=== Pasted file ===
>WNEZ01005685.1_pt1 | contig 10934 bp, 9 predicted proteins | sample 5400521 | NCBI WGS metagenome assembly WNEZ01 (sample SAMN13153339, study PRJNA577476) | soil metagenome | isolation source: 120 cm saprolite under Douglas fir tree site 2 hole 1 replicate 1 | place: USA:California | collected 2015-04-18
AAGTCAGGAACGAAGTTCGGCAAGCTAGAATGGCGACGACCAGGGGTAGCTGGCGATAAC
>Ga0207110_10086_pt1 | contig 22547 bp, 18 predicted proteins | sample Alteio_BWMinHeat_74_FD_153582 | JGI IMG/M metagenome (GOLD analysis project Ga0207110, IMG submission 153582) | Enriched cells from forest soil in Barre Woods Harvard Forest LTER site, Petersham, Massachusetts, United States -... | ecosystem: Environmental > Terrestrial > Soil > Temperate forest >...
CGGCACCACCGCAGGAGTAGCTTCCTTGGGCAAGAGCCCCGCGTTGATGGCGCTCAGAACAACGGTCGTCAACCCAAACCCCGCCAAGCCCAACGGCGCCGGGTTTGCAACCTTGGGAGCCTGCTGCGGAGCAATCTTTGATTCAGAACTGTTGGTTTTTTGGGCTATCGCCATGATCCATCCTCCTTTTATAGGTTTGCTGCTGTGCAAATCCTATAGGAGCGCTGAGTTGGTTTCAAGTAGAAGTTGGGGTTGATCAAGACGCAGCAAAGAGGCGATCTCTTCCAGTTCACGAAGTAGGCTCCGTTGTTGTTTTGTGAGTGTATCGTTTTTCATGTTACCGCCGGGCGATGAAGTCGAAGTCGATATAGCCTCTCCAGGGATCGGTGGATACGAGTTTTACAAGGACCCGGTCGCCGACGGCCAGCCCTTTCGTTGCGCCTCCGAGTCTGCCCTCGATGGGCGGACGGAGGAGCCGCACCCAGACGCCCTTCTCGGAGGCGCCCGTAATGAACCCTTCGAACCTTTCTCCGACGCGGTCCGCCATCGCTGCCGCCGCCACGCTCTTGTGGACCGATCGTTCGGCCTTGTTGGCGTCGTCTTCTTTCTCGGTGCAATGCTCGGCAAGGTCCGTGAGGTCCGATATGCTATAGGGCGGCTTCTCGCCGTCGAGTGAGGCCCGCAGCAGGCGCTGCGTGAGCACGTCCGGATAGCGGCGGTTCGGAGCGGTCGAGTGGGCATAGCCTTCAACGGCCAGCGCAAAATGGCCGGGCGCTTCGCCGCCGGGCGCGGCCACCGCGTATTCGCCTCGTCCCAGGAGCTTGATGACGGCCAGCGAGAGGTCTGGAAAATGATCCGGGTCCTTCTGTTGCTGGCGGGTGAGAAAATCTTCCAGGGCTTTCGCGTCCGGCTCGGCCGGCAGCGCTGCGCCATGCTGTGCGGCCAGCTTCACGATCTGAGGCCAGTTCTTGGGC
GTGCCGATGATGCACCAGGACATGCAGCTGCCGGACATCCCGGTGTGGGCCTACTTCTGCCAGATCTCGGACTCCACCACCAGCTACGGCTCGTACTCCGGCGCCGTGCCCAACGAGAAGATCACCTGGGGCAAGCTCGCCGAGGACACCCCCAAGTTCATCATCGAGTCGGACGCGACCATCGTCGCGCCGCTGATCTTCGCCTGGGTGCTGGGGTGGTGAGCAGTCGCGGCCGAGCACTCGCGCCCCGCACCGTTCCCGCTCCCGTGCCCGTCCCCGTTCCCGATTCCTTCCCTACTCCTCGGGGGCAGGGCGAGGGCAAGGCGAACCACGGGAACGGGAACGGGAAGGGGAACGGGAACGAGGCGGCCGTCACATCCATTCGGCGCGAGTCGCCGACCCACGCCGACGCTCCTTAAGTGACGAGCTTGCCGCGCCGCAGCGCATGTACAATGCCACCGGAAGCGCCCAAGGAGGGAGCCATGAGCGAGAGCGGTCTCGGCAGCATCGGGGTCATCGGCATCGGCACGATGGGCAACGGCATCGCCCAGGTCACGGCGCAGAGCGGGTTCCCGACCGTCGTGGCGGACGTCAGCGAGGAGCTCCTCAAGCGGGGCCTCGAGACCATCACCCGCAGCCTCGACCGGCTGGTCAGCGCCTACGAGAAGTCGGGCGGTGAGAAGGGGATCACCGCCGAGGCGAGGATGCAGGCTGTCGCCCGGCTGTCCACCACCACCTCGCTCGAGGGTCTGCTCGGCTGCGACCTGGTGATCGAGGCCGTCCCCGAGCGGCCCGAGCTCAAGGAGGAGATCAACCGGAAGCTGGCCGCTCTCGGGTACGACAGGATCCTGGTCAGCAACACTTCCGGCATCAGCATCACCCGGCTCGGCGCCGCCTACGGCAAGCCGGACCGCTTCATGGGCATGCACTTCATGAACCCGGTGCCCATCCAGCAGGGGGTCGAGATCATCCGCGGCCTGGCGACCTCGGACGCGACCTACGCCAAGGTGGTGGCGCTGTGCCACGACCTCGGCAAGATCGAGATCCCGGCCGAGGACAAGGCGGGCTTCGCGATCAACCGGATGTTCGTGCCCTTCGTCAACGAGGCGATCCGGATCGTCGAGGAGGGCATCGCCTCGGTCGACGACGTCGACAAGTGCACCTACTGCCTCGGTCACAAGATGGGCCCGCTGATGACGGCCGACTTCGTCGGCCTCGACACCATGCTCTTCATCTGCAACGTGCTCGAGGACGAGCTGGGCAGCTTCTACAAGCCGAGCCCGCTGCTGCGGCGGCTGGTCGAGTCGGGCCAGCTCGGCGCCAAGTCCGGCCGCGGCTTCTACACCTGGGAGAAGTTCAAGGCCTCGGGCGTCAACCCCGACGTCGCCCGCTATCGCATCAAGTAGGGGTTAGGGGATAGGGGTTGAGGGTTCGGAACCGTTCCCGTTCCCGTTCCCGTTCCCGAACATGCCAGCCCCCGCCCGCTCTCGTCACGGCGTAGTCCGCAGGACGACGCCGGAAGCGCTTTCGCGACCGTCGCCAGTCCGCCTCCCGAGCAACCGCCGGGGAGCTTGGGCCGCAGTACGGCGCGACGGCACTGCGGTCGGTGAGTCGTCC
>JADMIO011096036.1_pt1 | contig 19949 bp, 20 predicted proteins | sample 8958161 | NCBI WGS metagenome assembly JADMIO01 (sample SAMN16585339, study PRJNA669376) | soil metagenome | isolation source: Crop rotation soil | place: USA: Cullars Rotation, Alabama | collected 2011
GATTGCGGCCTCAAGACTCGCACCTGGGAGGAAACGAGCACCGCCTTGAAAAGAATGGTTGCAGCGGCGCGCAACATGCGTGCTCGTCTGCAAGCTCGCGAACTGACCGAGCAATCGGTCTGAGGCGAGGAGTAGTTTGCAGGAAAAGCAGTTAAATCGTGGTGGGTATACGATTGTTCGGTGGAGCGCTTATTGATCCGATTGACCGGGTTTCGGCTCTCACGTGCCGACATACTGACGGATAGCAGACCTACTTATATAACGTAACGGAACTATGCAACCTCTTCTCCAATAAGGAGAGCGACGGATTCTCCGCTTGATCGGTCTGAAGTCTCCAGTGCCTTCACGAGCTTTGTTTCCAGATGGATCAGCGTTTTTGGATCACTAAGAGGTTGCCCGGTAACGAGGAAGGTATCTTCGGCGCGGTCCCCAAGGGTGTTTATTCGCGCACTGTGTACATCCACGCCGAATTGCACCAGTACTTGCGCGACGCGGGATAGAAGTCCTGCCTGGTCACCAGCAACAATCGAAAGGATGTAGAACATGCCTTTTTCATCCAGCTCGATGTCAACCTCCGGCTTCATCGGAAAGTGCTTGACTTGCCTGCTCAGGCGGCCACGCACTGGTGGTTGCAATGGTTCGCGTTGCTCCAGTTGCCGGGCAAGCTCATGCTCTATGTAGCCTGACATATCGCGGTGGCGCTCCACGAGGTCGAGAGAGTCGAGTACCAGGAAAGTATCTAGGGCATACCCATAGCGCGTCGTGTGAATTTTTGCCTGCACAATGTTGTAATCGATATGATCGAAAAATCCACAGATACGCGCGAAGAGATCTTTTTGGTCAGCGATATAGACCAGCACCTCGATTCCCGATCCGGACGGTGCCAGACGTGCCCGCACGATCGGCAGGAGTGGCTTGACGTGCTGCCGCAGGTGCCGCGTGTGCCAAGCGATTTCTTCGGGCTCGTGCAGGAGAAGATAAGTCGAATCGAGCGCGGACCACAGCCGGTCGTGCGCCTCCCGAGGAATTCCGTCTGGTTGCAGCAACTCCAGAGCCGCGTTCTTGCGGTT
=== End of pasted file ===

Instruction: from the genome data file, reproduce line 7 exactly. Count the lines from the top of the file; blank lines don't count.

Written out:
GATTGCGGCCTCAAGACTCGCACCTGGGAGGAAACGAGCACCGCCTTGAAAAGAATGGTTGCAGCGGCGCGCAACATGCGTGCTCGTCTGCAAGCTCGCGAACTGACCGAGCAATCGGTCTGAGGCGAGGAGTAGTTTGCAGGAAAAGCAGTTAAATCGTGGTGGGTATACGATTGTTCGGTGGAGCGCTTATTGATCCGATTGACCGGGTTTCGGCTCTCACGTGCCGACATACTGACGGATAGCAGACCTACTTATATAACGTAACGGAACTATGCAACCTCTTCTCCAATAAGGAGAGCGACGGATTCTCCGCTTGATCGGTCTGAAGTCTCCAGTGCCTTCACGAGCTTTGTTTCCAGATGGATCAGCGTTTTTGGATCACTAAGAGGTTGCCCGGTAACGAGGAAGGTATCTTCGGCGCGGTCCCCAAGGGTGTTTATTCGCGCACTGTGTACATCCACGCCGAATTGCACCAGTACTTGCGCGACGCGGGATAGAAGTCCTGCCTGGTCACCAGCAACAATCGAAAGGATGTAGAACATGCCTTTTTCATCCAGCTCGATGTCAACCTCCGGCTTCATCGGAAAGTGCTTGACTTGCCTGCTCAGGCGGCCACGCACTGGTGGTTGCAATGGTTCGCGTTGCTCCAGTTGCCGGGCAAGCTCATGCTCTATGTAGCCTGACATATCGCGGTGGCGCTCCACGAGGTCGAGAGAGTCGAGTACCAGGAAAGTATCTAGGGCATACCCATAGCGCGTCGTGTGAATTTTTGCCTGCACAATGTTGTAATCGATATGATCGAAAAATCCACAGATACGCGCGAAGAGATCTTTTTGGTCAGCGATATAGACCAGCACCTCGATTCCCGATCCGGACGGTGCCAGACGTGCCCGCACGATCGGCAGGAGTGGCTTGACGTGCTGCCGCAGGTGCCGCGTGTGCCAAGCGATTTCTTCGGGCTCGTGCAGGAGAAGATAAGTCGAATCGAGCGCGGACCACAGCCGGTCGTGCGCCTCCCGAGGAATTCCGTCTGGTTGCAGCAACTCCAGAGCCGCGTTCTTGCGGTT